FEMA seeks billions of dollars in PG&E settlement with wildfire victims
The federal government wants a nearly $ 4 billion cut from a multibillion-dollar deal that PG&E agreed to pay wildfire victims to settle their claims in the utility bankruptcy case.
The Federal Emergency Management Agency is seeking payment from PG&E for its work in cleaning up debris from burnt properties and other services it provided to local governments and individuals after the 2017 wildfires in North Bay and the 2018 Campfire in Butte County.
The FEMA payment would come from the $ 13.5 billion pool of funds that PG&E has put in place to settle any remaining claims regarding the wildfires.
Lawyers representing wildfire survivors oppose FEMA claims in U.S. bankruptcy court, arguing that the federal agency’s efforts to seek compensation undermine FEMA’s very mission to help victims of disasters.
“The government claims to compete and have the potential to decrease the funds available to pay fire victims and businesses,” according to the December 2 objection.
They are also preparing a formal request to have FEMA leadership drop the agency’s claim, said Santa Rosa lawyer Roy Miller, whose law firm represents thousands of wildfire victims. with material losses.
FEMA’s claims are a drag on what is otherwise a good deal for wildfire victims, especially as they are in a race against time to meet a state-set deadline, according to Miller, who lost his Wikiup home in the Tubbs fire.
“People are almost all underinsured by a huge amount and are in tremendous pain and trying to recover as much as possible without destroying the business (PG&E),” Miller said. “FEMA piling up an extra $ 4 billion claim is not fair.”
Cal Fire investigators concluded that PG&E electrical equipment started all of the fires in 2017 and 2018 except one: the Tubbs Blaze, which destroyed more than 5,300 homes in Sonoma County. Lawyers for Tubbs victims disputed the finding and, during settlement negotiations, persuaded PG&E to treat Sonoma County’s claims on an equal footing with those filed by victims of other fires, Miller said.
The $ 13.5 billion deal is on the desk of Governor Gavin Newsom, who is reviewing it to ensure the plan complies with new state law to pay for damage from the wildfires. caused by utilities in the future. This increases the chances of PG&E coming out of bankruptcy in time to meet a critical deadline to access a forest fire insurance fund established to help utilities pay claims for victims of future fires caused by their equipment. electric.
The proposed settlement covers claims from more than 72,500 individuals and businesses as well as three government agencies: FEMA, Cal Fire and the state emergency services office. Claims by state agencies total approximately $ 650 million.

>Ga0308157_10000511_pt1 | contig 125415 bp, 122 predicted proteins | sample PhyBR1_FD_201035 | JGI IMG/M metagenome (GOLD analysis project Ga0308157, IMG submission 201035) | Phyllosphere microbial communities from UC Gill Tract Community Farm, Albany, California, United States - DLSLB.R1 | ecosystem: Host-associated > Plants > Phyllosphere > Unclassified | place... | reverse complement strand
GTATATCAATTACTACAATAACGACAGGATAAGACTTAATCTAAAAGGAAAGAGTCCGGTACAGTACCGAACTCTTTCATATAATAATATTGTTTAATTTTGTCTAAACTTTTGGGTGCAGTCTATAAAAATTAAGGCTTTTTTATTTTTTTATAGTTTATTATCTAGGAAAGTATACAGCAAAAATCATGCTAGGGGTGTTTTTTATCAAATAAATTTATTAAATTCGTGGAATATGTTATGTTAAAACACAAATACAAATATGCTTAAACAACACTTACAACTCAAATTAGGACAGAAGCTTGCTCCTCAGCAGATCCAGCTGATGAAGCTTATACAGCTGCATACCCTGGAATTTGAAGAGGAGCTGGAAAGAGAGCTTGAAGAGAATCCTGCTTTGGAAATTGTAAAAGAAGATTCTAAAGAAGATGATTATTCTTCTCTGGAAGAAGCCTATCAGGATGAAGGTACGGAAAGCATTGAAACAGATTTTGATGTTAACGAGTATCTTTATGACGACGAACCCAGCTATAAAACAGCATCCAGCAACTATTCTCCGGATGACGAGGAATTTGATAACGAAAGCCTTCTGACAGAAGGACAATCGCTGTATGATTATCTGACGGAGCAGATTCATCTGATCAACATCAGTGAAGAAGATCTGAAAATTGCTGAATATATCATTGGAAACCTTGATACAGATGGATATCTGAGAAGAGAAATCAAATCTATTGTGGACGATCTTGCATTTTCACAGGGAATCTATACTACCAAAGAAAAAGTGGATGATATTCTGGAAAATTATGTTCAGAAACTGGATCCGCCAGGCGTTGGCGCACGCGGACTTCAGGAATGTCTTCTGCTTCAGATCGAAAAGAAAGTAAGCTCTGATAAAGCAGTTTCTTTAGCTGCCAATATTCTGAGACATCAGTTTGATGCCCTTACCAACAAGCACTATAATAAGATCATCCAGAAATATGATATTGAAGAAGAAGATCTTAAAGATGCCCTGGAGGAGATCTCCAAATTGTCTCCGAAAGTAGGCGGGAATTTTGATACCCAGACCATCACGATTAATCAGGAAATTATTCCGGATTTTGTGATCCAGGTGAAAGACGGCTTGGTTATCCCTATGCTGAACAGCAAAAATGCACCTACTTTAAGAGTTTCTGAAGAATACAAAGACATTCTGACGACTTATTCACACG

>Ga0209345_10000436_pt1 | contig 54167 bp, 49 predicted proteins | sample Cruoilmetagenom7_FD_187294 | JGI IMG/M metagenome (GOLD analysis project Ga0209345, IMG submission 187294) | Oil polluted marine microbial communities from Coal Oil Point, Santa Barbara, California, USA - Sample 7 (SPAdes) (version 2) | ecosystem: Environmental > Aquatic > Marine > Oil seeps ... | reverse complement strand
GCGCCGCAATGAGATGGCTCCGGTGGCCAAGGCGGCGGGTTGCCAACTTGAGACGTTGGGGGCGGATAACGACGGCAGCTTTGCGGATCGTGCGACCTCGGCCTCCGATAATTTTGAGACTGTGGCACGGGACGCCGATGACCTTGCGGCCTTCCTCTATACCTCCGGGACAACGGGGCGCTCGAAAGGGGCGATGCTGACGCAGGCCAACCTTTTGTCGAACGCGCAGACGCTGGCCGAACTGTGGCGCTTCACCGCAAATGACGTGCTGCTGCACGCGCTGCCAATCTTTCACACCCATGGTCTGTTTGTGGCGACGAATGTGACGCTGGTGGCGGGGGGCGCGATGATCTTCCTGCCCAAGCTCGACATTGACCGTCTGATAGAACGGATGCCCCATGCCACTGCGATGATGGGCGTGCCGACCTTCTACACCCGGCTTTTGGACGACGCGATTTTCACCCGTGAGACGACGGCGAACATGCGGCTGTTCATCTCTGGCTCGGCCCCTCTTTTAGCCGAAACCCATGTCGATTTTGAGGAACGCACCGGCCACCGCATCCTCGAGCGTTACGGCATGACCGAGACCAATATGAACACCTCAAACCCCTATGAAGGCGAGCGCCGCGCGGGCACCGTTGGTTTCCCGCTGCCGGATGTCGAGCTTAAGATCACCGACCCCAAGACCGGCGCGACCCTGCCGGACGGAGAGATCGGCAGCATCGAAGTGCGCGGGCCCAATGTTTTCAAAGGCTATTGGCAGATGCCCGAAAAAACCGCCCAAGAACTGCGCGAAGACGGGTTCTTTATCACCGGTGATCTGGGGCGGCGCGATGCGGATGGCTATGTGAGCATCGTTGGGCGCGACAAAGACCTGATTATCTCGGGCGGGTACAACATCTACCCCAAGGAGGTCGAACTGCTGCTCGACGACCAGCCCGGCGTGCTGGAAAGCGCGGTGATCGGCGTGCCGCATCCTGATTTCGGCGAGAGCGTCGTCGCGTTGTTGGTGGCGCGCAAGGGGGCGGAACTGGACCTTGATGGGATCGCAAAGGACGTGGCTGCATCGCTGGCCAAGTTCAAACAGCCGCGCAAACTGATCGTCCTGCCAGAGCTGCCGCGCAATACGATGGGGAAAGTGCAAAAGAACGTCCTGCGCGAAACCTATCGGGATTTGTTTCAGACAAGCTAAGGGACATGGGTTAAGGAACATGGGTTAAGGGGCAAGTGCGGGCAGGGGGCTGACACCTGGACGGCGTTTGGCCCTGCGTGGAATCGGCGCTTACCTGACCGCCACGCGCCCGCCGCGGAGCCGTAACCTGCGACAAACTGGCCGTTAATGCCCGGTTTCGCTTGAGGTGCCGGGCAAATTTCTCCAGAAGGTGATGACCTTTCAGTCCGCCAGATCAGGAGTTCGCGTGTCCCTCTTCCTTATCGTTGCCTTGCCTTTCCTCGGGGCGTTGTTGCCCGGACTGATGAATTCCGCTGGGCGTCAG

In its request, FEMA said the law authorizing federal disaster assistance, known as the Stafford Act, requires the agency to offset the taxpayer costs of entities responsible for a major disaster.
Agency officials did not respond to specific questions from press Democrats at press time. A FEMA spokesperson sent out a statement stressing the agency’s obligation “to pursue claims against responsible third parties that cause a condition creating the need for assistance.”
“Stewardship is one of FEMA’s guiding principles, and it is important that responsible parties are held accountable for the spending of taxpayer dollars,” the statement said.
Former FEMA director James Lee Witt, who ran the agency from 1993 to 2001, said he was shocked when a reporter told him about the $ 4 billion sought by his former agency, calling him this decision of “unusual” and “inappropriate”.
Witt said the agency did not request this type of reimbursement during his tenure.
“You take money away from rebuilding and people when your job is to help people – not take money away from them,” Witt said.
Witt came to Sonoma County in the aftermath of the October 2017 fires to help start a nonprofit originally formed to help with the recovery, but Witt said he had not been involved in the local recovery efforts since.
FEMA filed its claims on Oct. 18 in U.S. bankruptcy court, when negotiations were well underway.
By then, the wildfire victims had already reached a tentative deal with a group of bondholders offering more money to the victims in an attempt to wrest control of the company from its majority shareholders – a competing plan that helped wildfire victims negotiate a better deal with PG&E than the utility’s initial $ 8.4 billion offer.
As early as June, local and state agencies, including the Sonoma County and Santa Rosa governments, reached a $ 1 billion deal with PG&E.
The public service then settled in September with insurers a sum of 11 billion dollars. The two deals are separate from the $ 13.5 billion deal offered by PG&E to resolve all remaining wildfire claims.